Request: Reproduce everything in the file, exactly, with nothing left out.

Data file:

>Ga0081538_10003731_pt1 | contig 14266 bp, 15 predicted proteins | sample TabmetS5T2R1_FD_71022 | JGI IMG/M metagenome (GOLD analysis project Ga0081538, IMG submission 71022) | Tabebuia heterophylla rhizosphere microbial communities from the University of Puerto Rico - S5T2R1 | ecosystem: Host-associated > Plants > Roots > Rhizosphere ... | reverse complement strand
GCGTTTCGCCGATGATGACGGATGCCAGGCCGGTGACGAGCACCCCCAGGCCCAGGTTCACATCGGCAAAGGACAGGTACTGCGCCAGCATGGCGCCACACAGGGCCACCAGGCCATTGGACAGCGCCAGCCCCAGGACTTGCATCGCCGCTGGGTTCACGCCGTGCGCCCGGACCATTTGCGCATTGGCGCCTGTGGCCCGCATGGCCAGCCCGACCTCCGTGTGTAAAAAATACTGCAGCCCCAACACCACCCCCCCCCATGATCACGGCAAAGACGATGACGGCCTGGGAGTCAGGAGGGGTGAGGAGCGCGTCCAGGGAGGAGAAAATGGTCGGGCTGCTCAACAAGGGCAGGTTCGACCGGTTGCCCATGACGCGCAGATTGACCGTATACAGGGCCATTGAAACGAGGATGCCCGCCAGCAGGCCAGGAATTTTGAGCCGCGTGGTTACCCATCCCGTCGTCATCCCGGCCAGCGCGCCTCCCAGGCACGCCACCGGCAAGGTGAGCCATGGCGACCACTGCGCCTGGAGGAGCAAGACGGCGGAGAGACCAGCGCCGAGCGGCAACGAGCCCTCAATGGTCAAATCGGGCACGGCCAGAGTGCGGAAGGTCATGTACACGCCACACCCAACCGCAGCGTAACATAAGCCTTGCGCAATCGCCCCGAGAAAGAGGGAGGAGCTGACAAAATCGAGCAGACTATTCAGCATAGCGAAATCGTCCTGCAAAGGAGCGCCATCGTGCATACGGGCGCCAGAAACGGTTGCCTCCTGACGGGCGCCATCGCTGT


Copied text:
>Ga0081538_10003731_pt1 | contig 14266 bp, 15 predicted proteins | sample TabmetS5T2R1_FD_71022 | JGI IMG/M metagenome (GOLD analysis project Ga0081538, IMG submission 71022) | Tabebuia heterophylla rhizosphere microbial communities from the University of Puerto Rico - S5T2R1 | ecosystem: Host-associated > Plants > Roots > Rhizosphere ... | reverse complement strand
GCGTTTCGCCGATGATGACGGATGCCAGGCCGGTGACGAGCACCCCCAGGCCCAGGTTCACATCGGCAAAGGACAGGTACTGCGCCAGCATGGCGCCACACAGGGCCACCAGGCCATTGGACAGCGCCAGCCCCAGGACTTGCATCGCCGCTGGGTTCACGCCGTGCGCCCGGACCATTTGCGCATTGGCGCCTGTGGCCCGCATGGCCAGCCCGACCTCCGTGTGTAAAAAATACTGCAGCCCCAACACCACCCCCCCCCATGATCACGGCAAAGACGATGACGGCCTGGGAGTCAGGAGGGGTGAGGAGCGCGTCCAGGGAGGAGAAAATGGTCGGGCTGCTCAACAAGGGCAGGTTCGACCGGTTGCCCATGACGCGCAGATTGACCGTATACAGGGCCATTGAAACGAGGATGCCCGCCAGCAGGCCAGGAATTTTGAGCCGCGTGGTTACCCATCCCGTCGTCATCCCGGCCAGCGCGCCTCCCAGGCACGCCACCGGCAAGGTGAGCCATGGCGACCACTGCGCCTGGAGGAGCAAGACGGCGGAGAGACCAGCGCCGAGCGGCAACGAGCCCTCAATGGTCAAATCGGGCACGGCCAGAGTGCGGAAGGTCATGTACACGCCACACCCAACCGCAGCGTAACATAAGCCTTGCGCAATCGCCCCGAGAAAGAGGGAGGAGCTGACAAAATCGAGCAGACTATTCAGCATAGCGAAATCGTCCTGCAAAGGAGCGCCATCGTGCATACGGGCGCCAGAAACGGTTGCCTCCTGACGGGCGCCATCGCTGT